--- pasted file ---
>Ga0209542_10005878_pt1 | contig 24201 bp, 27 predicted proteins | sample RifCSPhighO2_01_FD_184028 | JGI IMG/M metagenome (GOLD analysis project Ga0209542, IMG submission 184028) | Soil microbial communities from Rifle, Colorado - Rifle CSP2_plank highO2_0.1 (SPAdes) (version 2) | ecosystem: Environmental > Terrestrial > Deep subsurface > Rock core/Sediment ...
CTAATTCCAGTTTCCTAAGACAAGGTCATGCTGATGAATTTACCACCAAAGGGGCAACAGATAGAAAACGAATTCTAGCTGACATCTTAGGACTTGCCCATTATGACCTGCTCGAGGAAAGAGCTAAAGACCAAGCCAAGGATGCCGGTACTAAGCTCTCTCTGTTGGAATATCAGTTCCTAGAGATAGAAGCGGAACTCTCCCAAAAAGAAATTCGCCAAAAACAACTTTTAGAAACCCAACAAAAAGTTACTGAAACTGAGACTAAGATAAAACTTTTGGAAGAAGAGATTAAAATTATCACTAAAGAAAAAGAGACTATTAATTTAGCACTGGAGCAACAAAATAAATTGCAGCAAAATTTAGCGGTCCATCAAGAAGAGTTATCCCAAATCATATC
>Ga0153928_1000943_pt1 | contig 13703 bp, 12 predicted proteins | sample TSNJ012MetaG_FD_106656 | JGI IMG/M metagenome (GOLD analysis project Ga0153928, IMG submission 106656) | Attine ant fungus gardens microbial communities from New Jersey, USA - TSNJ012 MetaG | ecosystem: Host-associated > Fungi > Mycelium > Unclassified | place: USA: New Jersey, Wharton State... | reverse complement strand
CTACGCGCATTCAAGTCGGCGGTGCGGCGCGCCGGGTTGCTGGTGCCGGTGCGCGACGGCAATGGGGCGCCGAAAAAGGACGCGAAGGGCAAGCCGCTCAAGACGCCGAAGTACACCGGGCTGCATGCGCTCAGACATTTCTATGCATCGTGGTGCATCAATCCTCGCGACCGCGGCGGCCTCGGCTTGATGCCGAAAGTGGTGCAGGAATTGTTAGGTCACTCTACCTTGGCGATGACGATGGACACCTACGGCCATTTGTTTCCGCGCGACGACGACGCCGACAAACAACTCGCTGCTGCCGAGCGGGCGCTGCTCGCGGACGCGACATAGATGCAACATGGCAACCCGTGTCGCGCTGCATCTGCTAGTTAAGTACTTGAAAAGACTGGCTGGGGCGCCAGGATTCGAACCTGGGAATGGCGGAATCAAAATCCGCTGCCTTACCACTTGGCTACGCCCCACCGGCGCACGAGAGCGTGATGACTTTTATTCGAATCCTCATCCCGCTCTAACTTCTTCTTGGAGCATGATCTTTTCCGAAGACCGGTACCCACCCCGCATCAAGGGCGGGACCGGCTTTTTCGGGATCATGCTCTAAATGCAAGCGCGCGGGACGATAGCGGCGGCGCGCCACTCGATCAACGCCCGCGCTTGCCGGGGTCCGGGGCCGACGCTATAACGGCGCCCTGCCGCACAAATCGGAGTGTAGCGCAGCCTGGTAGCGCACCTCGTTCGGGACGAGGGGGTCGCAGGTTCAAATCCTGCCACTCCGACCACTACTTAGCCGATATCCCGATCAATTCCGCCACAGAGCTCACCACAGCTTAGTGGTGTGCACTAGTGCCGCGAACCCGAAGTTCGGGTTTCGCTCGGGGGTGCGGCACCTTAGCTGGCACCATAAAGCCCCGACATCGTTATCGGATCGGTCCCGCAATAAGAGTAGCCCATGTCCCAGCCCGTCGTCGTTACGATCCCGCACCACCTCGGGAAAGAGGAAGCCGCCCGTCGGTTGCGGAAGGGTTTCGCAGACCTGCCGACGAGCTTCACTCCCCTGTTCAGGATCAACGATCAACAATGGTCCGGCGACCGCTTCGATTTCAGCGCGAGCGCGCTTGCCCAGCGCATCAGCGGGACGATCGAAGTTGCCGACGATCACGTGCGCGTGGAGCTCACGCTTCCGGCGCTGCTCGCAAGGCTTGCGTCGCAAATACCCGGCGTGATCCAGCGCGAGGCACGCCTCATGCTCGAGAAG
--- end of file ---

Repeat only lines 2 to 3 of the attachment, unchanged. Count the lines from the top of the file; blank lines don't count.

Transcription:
CTAATTCCAGTTTCCTAAGACAAGGTCATGCTGATGAATTTACCACCAAAGGGGCAACAGATAGAAAACGAATTCTAGCTGACATCTTAGGACTTGCCCATTATGACCTGCTCGAGGAAAGAGCTAAAGACCAAGCCAAGGATGCCGGTACTAAGCTCTCTCTGTTGGAATATCAGTTCCTAGAGATAGAAGCGGAACTCTCCCAAAAAGAAATTCGCCAAAAACAACTTTTAGAAACCCAACAAAAAGTTACTGAAACTGAGACTAAGATAAAACTTTTGGAAGAAGAGATTAAAATTATCACTAAAGAAAAAGAGACTATTAATTTAGCACTGGAGCAACAAAATAAATTGCAGCAAAATTTAGCGGTCCATCAAGAAGAGTTATCCCAAATCATATC
>Ga0153928_1000943_pt1 | contig 13703 bp, 12 predicted proteins | sample TSNJ012MetaG_FD_106656 | JGI IMG/M metagenome (GOLD analysis project Ga0153928, IMG submission 106656) | Attine ant fungus gardens microbial communities from New Jersey, USA - TSNJ012 MetaG | ecosystem: Host-associated > Fungi > Mycelium > Unclassified | place: USA: New Jersey, Wharton State... | reverse complement strand